Next came a layer of fiberglass, placed into the valley created between flare and fender. This adds additional strength and reduces the amount of polyester filler needed.

Here's how the front flares looks with 205/60R15 tires installed.
Here's how the front flares fit with 205/60R15 tires installed. Notice that the
Nissan Stanza flares blend nicely inward toward the front valance.

The front flares don't cross the waist line where stainless steel trim was originally applied.
The front flares don't cross the waist line where stainless steel trim was originally applied.

Now I was ready to work on the rear fenders. I had previously decided to install 225/60R15 tires on a new MGC axle. With the wheels and tires I selected, it was evident that my tires would protrude beyond The Silver Lady's fender, so even more cutting and welding was needed.


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Installing rear flares is complicated by the need to seal between inner and outer fenders.
Installing rear flares is complicated by the need to seal between inner and outer fenders.

Inner fender opening sliced to make fingers.
After trimming the outer fender skin away, I sliced the inner fender opening to make "fingers."
Then I folded the fingers outward and welded them to the outer skin to close up the gap.

With the old wheel and tire in place, I drew an arc on the fender the length from the center of the new wheel to the outside of the tread plus 1.5" to be on the safe side. I then placed approximately 180 pounds of ballast in the trunk. With the car loaded down, I confirmed that clearance would be okay. I also took this opportunity to check for clearance between bump rubber and bump stop.

The next step was to cut to my marked line, through just the outer fender. The inner fender was "fingered" as shown in the photos above. In other words, I sliced the inner fender so I could fold it outward and upward to seal to the outer fender. (The fingers were longer than necessary, so after folding them to shape I cut away the excess material.) With inner fender fingers welded to the outer fender, I was almost ready to move on but first I decided to reinforce and seal up the area with a layer of fiberglass.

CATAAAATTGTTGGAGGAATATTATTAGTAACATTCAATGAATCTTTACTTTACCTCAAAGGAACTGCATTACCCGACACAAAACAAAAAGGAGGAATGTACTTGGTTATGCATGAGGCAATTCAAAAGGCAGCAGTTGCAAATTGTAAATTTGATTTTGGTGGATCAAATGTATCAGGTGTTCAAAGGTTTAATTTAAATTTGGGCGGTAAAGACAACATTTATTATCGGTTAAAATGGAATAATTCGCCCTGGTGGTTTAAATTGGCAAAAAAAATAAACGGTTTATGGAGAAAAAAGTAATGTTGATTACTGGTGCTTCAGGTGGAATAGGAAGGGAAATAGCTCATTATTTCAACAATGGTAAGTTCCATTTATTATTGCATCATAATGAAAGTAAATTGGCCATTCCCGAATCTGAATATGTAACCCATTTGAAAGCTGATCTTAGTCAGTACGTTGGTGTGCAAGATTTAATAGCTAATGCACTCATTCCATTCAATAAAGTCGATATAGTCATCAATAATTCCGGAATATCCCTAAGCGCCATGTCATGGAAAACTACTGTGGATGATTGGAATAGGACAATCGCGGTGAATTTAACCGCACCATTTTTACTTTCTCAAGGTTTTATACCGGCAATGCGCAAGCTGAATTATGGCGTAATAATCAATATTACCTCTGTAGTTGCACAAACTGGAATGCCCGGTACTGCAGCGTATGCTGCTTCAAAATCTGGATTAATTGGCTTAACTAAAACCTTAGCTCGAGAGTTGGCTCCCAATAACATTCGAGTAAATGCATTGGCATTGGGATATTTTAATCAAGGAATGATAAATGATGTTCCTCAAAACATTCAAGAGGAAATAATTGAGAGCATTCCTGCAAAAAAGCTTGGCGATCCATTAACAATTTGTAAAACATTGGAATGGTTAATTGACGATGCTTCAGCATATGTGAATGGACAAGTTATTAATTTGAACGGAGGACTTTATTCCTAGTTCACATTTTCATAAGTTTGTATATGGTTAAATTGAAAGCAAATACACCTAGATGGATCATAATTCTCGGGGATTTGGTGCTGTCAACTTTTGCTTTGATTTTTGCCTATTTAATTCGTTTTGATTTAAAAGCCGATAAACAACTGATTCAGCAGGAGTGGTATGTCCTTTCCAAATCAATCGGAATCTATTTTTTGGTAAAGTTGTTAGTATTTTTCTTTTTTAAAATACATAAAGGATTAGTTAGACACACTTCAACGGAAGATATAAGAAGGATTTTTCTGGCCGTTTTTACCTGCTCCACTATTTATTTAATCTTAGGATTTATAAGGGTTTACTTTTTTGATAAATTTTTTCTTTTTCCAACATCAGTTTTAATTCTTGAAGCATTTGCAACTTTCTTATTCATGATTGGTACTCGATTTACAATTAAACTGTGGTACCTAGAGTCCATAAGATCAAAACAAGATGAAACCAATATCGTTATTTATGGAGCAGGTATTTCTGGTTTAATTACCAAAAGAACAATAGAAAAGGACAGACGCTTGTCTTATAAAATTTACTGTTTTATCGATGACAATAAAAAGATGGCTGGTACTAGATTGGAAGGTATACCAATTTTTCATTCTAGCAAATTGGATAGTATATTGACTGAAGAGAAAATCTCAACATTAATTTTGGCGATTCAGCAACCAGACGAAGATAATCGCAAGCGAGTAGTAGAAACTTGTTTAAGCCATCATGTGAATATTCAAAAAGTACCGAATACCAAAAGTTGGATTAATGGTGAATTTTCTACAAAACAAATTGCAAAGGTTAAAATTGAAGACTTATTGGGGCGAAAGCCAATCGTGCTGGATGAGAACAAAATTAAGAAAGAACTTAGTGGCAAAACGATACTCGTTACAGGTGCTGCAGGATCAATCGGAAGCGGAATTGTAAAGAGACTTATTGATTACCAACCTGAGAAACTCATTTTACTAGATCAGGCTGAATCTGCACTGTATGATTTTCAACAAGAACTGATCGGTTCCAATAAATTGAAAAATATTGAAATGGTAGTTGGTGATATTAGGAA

From that point, flaring the rear fenders was fairly similar to what I'd already done at the front. The main difference was that the flares needed to be spaced outward a bit at the top. I had previously decided that as long as I was flaring the fenders, I should make the flares wide enough for the tires I really wanted. I had chosen a 225-width tire, so I worked with it. I spliced-in spacer sections between the Nissan flares and the MGB quarter panels along the top of the arch.

Unlike the front, the rear fender flares cross the horizontal feature line.
Unlike the front, the rear fender flares do cross the horizontal feature line.

After stitch welding I again laid fiberglass in the valley created between fender and flare, finishing with a skim of polyester filler.



Integration of Nissan Stanza fender flares into the overall Silver Lady concept.
Integration of Nissan Stanza fender flares into the overall Silver Lady concept.
XXR "002" 15x7 Hyper Silver aluminum wheels, +38mm, 5.5" back spacing.

Nissan Stanza donor parts give this MGB a distinctive wrap-around fender flare appearance.
Nissan Stanza donor parts give this MGB a distinctive wrap-around fender flare appearance.

Looks are one thing, but how about performance? With a four-liter V8 under the hood this car was already pretty quick. Now, with the extra tire contact area (from 205-width front and 225-width rear tires) and with wider rear track, The Silver Lady is even more of a dream to drive.



Disclaimer: This article on this page was researched and written by Mike Cook. Views expressed are those of the author, and are provided without warrantee or guarantee. Apply at your own risk.

Photos by Mike Cook for BritishV8 Magazine. All rights reserved.